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Long-term impacts of aerosols on the vertical development of clouds and precipitation


Aerosols alter cloud density and the radiative balance of the atmosphere. This leads to changes in cloud microphysics and atmospheric stability, which can either suppress or foster the development of clouds and precipitation. The net effect is largely unknown, but depends on meteorological conditions and aerosol properties. Here, we examine the long-term impact of aerosols on the vertical development of clouds and rainfall frequencies, using a 10-year dataset of aerosol, cloud and meteorological variables collected in the Southern Great Plains in the United States. We show that cloud-top height and thickness increase with aerosol concentration measured near the ground in mixed-phase clouds—which contain both liquid water and ice—that have a warm, low base. We attribute the effect, which is most significant in summer, to an aerosol-induced invigoration of upward winds. In contrast, we find no change in cloud-top height and precipitation with aerosol concentration in clouds with no ice or cool bases. We further show that precipitation frequency and rain rate are altered by aerosols. Rain increases with aerosol concentration in deep clouds that have a high liquid-water content, but declines in clouds that have a low liquid-water content. Simulations using a cloud-resolving model confirm these observations. Our findings provide unprecedented insights of the long-term net impacts of aerosols on clouds and precipitation.

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Figure 1: Variations of cloud top temperature (CTT) with concentration of condensation nuclei (CN) for single-layer clouds.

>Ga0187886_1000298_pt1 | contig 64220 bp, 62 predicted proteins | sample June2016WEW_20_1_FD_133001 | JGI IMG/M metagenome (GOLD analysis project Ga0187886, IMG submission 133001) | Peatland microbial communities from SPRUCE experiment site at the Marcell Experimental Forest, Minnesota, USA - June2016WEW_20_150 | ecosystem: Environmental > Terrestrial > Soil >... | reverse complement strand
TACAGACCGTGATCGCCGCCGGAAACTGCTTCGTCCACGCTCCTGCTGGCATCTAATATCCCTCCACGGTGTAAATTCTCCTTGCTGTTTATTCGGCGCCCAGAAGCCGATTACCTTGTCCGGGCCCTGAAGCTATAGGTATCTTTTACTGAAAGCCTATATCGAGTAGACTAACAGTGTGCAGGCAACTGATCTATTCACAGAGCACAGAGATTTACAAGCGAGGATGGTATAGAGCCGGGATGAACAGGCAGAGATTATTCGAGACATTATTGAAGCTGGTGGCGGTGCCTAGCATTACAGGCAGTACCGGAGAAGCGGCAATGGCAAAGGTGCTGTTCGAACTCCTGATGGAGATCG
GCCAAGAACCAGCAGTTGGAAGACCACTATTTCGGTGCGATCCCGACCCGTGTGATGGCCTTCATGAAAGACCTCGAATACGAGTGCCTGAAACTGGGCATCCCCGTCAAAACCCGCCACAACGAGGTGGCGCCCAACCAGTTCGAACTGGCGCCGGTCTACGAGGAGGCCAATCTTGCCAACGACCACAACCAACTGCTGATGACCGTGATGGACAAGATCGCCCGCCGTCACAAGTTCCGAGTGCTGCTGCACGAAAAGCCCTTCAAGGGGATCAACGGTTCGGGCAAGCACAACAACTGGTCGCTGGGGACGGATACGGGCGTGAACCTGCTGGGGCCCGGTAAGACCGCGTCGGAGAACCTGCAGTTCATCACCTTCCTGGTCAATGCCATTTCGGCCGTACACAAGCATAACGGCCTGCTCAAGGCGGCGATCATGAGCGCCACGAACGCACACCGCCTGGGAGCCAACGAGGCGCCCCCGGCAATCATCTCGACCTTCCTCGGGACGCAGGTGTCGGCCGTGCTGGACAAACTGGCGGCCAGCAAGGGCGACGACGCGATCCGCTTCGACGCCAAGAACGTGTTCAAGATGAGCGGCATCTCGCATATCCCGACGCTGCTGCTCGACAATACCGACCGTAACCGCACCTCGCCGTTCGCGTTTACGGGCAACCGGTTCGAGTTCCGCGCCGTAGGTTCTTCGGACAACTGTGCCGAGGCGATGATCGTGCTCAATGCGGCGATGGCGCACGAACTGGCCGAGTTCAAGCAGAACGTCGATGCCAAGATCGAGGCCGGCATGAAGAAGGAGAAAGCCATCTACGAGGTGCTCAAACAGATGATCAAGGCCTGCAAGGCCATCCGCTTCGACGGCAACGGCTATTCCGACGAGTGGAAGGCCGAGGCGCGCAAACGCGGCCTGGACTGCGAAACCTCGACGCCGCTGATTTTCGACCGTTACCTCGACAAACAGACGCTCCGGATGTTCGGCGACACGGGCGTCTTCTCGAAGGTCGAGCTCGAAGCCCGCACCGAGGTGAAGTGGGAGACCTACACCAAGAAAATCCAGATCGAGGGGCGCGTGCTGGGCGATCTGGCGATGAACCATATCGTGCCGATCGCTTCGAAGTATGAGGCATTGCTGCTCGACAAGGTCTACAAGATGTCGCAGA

Figure 2: Changes in cloud thickness with concentration of condensation nuclei (CN).
Figure 3: Frequency of occurrence for six bins of cloud top height and six subsets of concentration of condensation nuclei (CN).
Figure 4: Changes in rainfall frequency and rain rate distribution with concentration of condensation nuclei (CN).
Figure 5: Cloud base height (CBH) as a function of concentration of condensation nuclei (CN) for single-layer clouds during all summer seasons.
Figure 6: Modelled changes in cloud thickness, CTH, rain frequency and rain amount with CCN.


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The investigation would not be possible without the ARM measurements of the US Department of Energy, which also funds all investigators under its Atmospheric System Research programme. Z.L. was also supported by National Aeronautics and Space Administration (NASA) (NNX08AH71G), the National Science Foundation (NSF) (AGS1118325), and the Ministry of Science and Technology of China (2012CB955400, 2006CB403706).

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Z.L. initiated the project, led the study and wrote the manuscript. F.N. carried out data analyses, prepared the figures and documented the study. J.F. conducted model simulations. D.R. and Y.L. participated in science discussions and suggested analyses. Y.D. helped generate some supplementary figures.

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Correspondence to Zhanqing Li.

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Li, Z., Niu, F., Fan, J. et al. Long-term impacts of aerosols on the vertical development of clouds and precipitation. Nature Geosci 4, 888–894 (2011).

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